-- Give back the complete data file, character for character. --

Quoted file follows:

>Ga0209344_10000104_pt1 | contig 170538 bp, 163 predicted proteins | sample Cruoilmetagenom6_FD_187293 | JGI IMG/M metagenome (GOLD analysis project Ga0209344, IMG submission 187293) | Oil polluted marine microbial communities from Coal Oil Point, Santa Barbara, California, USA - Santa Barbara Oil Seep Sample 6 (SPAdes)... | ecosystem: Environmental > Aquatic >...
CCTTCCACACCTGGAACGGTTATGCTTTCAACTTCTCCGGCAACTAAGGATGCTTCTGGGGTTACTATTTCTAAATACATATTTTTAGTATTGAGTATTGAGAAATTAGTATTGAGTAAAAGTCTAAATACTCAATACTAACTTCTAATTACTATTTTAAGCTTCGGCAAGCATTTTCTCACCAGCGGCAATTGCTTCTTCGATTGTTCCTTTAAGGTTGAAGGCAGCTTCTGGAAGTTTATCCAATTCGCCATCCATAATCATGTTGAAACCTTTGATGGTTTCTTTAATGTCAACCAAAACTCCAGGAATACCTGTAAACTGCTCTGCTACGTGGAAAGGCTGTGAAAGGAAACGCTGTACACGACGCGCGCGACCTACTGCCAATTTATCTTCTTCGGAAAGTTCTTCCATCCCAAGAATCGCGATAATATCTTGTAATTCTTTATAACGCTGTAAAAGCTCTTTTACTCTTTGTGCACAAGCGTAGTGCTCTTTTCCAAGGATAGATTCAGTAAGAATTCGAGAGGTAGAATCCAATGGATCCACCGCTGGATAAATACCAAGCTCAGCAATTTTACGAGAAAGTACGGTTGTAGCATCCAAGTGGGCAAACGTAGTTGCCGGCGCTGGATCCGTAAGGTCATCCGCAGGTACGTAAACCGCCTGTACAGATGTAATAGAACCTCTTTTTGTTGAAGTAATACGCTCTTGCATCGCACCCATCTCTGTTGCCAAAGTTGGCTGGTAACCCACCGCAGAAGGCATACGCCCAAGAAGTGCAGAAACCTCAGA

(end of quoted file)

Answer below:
>Ga0209344_10000104_pt1 | contig 170538 bp, 163 predicted proteins | sample Cruoilmetagenom6_FD_187293 | JGI IMG/M metagenome (GOLD analysis project Ga0209344, IMG submission 187293) | Oil polluted marine microbial communities from Coal Oil Point, Santa Barbara, California, USA - Santa Barbara Oil Seep Sample 6 (SPAdes)... | ecosystem: Environmental > Aquatic >...
CCTTCCACACCTGGAACGGTTATGCTTTCAACTTCTCCGGCAACTAAGGATGCTTCTGGGGTTACTATTTCTAAATACATATTTTTAGTATTGAGTATTGAGAAATTAGTATTGAGTAAAAGTCTAAATACTCAATACTAACTTCTAATTACTATTTTAAGCTTCGGCAAGCATTTTCTCACCAGCGGCAATTGCTTCTTCGATTGTTCCTTTAAGGTTGAAGGCAGCTTCTGGAAGTTTATCCAATTCGCCATCCATAATCATGTTGAAACCTTTGATGGTTTCTTTAATGTCAACCAAAACTCCAGGAATACCTGTAAACTGCTCTGCTACGTGGAAAGGCTGTGAAAGGAAACGCTGTACACGACGCGCGCGACCTACTGCCAATTTATCTTCTTCGGAAAGTTCTTCCATCCCAAGAATCGCGATAATATCTTGTAATTCTTTATAACGCTGTAAAAGCTCTTTTACTCTTTGTGCACAAGCGTAGTGCTCTTTTCCAAGGATAGATTCAGTAAGAATTCGAGAGGTAGAATCCAATGGATCCACCGCTGGATAAATACCAAGCTCAGCAATTTTACGAGAAAGTACGGTTGTAGCATCCAAGTGGGCAAACGTAGTTGCCGGCGCTGGATCCGTAAGGTCATCCGCAGGTACGTAAACCGCCTGTACAGATGTAATAGAACCTCTTTTTGTTGAAGTAATACGCTCTTGCATCGCACCCATCTCTGTTGCCAAAGTTGGCTGGTAACCCACCGCAGAAGGCATACGCCCAAGAAGTGCAGAAACCTCAGA